He also said that “if the queries of the Auditor General are directed to the ACC, then we don’t need to have the PAC in Parliament”. He also said that before 2007, one could hardly hear about the Auditor General’s Report to Parliament.

He referred to “austerity and fiscal discipline as one and the same”, and spoke about the debt waivers by the Paris Club and the $1.5 Billion debt left by the late Tejan Kabbah SLPP government, and how donors lost confidence prior to the 2007 general elections”. He lauded the credit worthiness of the past government.

He said there is need to improve tourism by positively promoting the country so as to attract investors; and pointed to the experiences of Rwanda and South Africa, which he said can be replicated.

Supporting the call for a review of the Mines and Minerals Act of 2009, he said it is necessary to address mines related issues, which he said have been in existence since 1930, when diamond was first discovered in Sierra Leone.

He said that “funds have been secured already from ECOWAS for the construction of a university in Kono District”. He called for national cohesion and that “special attention be paid to the military”, with a view to improving their conditions of service.

MP Bah encouraged the Government to create land banks as the land tenure system is driving investors away. He said “that the people voted President Bio to State House and the APC to head Parliament”.

Concluding the debate, the Leader of Government Business – MP Mohamed Sidie Tunis commended MPs for their contributions and described the debate as “very constructive and informative”. He assured Dr. Kandeh Yumkella of Government’s support to ensure that Sierra Leone gains access to EU market.

He said that the “President’s intention of de-politicizing NATCOM is not in respect of appointment, but rather to free it from “orders from above”, saying that the “APC did not benefit from debt waivers because of the mismanagement of the economy”.

He expressed his support for the review of Section 119 of the 1991 Constitution of Sierra Leone to enhance prosecution by the ACC, without waiting on Parliament, recalling that the APC watered down the Auditor General’s Report on the real time audit of the management of the Ebola funds, by punishing “small boys”.

Speaking on Bumbuna and alternative energy, he blamed APC for the current electricity outages despite huge funds that have been spent over the years. He also said that the APC had spent Billions of Leones on fuel for generators and assured the public that measures are being put in place for Freetown to enjoy 24 hours electricity. He mentioned the huge arrears of domestic and external debts that have been inherited by the SLPP Government.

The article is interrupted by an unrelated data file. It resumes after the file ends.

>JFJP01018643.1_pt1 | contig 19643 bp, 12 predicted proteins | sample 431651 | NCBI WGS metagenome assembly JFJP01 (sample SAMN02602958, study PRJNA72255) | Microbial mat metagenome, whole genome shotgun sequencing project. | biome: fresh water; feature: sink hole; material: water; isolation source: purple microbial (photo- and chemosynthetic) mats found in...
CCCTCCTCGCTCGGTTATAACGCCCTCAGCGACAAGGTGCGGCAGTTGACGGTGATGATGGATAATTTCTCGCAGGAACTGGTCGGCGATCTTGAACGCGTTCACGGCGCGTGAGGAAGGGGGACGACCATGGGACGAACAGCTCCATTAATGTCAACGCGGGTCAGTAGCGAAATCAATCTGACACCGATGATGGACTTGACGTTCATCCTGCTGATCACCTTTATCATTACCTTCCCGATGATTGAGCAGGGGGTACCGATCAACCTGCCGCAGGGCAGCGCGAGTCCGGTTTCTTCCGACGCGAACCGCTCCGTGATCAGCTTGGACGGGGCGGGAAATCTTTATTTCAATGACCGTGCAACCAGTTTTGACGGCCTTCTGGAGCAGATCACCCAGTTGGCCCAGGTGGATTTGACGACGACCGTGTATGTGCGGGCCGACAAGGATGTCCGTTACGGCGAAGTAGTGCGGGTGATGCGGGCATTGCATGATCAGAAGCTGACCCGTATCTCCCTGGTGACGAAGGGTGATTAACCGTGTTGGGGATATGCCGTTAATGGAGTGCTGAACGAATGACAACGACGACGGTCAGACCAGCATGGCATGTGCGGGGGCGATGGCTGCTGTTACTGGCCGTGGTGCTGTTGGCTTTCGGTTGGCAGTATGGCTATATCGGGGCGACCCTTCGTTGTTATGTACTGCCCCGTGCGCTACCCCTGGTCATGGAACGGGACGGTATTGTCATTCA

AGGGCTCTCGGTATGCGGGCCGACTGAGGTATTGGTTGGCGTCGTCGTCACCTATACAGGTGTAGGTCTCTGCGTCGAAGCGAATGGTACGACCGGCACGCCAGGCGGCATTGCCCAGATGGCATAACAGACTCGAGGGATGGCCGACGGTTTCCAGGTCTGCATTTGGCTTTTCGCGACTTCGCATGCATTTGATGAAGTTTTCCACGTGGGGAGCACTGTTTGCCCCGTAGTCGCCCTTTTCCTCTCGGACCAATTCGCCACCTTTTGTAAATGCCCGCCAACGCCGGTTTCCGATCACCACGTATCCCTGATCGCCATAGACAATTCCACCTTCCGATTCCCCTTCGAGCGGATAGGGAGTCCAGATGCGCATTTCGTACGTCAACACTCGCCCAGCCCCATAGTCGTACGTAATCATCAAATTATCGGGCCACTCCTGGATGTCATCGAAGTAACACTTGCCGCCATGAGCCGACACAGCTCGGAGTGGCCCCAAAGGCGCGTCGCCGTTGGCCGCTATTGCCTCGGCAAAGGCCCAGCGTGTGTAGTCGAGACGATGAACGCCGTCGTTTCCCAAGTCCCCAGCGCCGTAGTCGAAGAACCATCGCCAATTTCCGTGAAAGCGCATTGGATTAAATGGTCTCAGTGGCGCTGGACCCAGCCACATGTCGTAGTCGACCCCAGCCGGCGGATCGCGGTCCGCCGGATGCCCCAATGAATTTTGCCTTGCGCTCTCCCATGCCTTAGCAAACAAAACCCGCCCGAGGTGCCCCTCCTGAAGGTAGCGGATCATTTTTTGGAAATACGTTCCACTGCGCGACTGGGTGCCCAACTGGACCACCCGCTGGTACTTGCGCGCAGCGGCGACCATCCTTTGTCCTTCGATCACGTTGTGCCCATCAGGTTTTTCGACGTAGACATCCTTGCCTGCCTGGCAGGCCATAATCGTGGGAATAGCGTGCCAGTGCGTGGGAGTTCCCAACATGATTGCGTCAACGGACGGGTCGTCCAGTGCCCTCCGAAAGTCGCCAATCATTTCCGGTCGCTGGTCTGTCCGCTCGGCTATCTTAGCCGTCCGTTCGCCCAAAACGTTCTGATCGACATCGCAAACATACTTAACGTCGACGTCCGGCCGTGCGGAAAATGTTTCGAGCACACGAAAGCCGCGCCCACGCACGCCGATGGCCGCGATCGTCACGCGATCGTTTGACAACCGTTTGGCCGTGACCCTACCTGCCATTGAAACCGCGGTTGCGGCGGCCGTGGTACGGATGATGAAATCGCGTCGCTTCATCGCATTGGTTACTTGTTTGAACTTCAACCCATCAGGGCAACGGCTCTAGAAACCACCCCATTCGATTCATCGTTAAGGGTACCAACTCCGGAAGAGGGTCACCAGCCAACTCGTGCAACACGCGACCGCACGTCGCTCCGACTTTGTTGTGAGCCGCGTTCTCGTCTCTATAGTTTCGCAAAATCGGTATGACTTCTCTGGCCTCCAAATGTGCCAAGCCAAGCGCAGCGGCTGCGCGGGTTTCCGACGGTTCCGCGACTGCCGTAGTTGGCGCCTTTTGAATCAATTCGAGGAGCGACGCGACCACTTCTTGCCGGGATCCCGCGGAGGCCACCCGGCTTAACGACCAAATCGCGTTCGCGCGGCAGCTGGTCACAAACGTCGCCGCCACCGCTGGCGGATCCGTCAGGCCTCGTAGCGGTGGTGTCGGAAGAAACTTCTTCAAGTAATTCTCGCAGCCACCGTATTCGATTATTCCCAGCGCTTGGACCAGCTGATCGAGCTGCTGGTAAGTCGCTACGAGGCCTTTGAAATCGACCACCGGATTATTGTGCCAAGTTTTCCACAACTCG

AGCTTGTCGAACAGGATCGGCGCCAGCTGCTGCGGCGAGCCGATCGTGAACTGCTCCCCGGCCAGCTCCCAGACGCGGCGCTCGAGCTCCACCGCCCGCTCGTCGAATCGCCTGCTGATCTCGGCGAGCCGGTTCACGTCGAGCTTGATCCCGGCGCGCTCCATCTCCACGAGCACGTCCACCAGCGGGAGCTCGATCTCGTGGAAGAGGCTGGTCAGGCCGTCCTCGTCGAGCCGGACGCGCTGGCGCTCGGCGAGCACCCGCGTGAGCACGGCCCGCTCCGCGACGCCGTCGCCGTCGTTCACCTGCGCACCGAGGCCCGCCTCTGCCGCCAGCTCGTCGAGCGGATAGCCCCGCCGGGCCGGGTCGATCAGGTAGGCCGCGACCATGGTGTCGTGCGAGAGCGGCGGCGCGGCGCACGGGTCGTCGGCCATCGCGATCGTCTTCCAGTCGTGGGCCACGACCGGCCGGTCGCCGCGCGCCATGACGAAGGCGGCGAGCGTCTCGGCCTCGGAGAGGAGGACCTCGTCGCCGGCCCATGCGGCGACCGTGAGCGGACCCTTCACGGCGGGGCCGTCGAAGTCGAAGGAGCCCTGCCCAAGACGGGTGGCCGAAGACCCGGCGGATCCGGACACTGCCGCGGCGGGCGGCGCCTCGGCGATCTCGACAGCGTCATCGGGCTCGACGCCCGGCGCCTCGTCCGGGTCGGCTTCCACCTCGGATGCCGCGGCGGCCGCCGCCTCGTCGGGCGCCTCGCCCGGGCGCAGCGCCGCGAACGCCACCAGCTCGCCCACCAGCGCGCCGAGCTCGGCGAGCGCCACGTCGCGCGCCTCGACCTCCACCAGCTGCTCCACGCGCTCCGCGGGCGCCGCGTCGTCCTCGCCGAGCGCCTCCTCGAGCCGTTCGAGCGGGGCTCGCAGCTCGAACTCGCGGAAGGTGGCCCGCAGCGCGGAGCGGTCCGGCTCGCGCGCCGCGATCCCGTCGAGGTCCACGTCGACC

He said that the “IMF and World Bank left the country because of the mismanagement of the economy before the 2018 general elections”. He decried the past government for the unlawful sacking of the former Vice President of Sierra Leone.

He also acclaimed the President’s initiative calling for the owning of a farm before getting into public office. He promised that a blue print will be brought to Parliament for approval before the commencement of President Bio’s free education policy next academic year, as he applauded the reversal of the 6344 to 6334 system of education.

1 Comment

  1. Interesting end to the debate on the President’s speech on the occasion of the State Opening of Parliament. The Leader of Government Business Hon. Mohamed Sidi Tunis called for the repeal of section 119 of the Constitution to enhance prosecution by the ACC but very few mention was made of the review of the entire report of the Constitutional Review Committee (CRC) headed by the late Justice Edmond Cowan.

    We don’t need a piecemeal amendment of the Constitution. it is time to consider the recommendations of the CRC and address issues that came to light during the last election as well as clauses dealing with ‘Supreme Executive Authority’; independence of the Judiciary; representation in Parliament vis a vis the rights of Sierra Leoneans in the Diaspora; and other issues relating to public appointments.

    The Speaker of the House Dr Abass Chernor Bundu summed it all up in this statement – “…the Ministry of Finance to strengthen parliamentary oversight, with a view to discourage the “habit of receiving handouts from MDAs”, but to strengthen Parliament so it can effectively hold the executive to account”.

    To achieve this, we need to provide our MPs with technical support in the form of specialist Research Assistants to provide them with the information that will help them to make meaningful contribution to debates in Parliament.

    This was evident in some of the contributions by rookie MPs during the recent debate on the President’s priorities that was geared towards scoring political points, rather than addressing the needs of their constituents and/or matters of national interest.